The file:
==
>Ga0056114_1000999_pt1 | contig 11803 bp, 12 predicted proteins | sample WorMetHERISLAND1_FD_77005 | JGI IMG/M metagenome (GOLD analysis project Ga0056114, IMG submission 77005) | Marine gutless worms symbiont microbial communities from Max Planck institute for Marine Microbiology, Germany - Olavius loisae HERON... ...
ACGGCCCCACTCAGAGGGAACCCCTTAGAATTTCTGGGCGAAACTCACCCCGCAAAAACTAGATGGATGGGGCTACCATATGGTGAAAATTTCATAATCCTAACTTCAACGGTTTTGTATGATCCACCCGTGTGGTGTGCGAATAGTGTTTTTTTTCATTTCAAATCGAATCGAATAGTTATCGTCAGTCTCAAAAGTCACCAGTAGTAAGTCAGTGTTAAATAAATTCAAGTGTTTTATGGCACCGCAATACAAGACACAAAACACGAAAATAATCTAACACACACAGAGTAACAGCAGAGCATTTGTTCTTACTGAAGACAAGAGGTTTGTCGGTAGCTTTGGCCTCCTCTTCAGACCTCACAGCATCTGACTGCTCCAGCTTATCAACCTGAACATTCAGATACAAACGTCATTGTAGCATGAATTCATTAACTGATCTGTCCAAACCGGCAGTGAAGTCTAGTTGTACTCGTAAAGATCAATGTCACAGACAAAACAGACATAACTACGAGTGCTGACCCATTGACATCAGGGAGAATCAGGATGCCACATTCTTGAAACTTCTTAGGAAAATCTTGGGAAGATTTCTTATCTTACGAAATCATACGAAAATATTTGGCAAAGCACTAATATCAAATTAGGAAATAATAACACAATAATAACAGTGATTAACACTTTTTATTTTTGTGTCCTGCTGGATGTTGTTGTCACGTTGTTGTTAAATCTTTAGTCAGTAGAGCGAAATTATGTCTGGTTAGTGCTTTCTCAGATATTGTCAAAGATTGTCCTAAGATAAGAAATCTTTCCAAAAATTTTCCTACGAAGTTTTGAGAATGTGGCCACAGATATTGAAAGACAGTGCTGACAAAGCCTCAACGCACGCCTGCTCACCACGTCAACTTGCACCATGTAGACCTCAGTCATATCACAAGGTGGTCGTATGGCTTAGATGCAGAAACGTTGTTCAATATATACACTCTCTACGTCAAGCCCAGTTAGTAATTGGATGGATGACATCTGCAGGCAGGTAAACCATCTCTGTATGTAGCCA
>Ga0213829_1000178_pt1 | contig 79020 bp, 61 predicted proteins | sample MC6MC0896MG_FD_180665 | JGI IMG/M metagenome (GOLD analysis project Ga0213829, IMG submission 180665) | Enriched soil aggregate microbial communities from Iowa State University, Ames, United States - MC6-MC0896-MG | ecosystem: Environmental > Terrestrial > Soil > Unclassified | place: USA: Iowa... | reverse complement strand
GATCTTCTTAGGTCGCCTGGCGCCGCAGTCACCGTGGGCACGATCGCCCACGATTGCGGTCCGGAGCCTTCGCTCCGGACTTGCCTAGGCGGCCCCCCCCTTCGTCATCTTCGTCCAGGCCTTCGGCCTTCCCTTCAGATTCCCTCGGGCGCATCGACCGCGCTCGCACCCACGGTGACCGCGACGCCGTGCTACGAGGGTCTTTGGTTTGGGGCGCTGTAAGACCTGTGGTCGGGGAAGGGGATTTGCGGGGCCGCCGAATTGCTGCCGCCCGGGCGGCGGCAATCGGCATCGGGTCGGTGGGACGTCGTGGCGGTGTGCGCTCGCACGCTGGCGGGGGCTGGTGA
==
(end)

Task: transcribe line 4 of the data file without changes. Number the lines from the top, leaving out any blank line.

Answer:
GATCTTCTTAGGTCGCCTGGCGCCGCAGTCACCGTGGGCACGATCGCCCACGATTGCGGTCCGGAGCCTTCGCTCCGGACTTGCCTAGGCGGCCCCCCCCTTCGTCATCTTCGTCCAGGCCTTCGGCCTTCCCTTCAGATTCCCTCGGGCGCATCGACCGCGCTCGCACCCACGGTGACCGCGACGCCGTGCTACGAGGGTCTTTGGTTTGGGGCGCTGTAAGACCTGTGGTCGGGGAAGGGGATTTGCGGGGCCGCCGAATTGCTGCCGCCCGGGCGGCGGCAATCGGCATCGGGTCGGTGGGACGTCGTGGCGGTGTGCGCTCGCACGCTGGCGGGGGCTGGTGA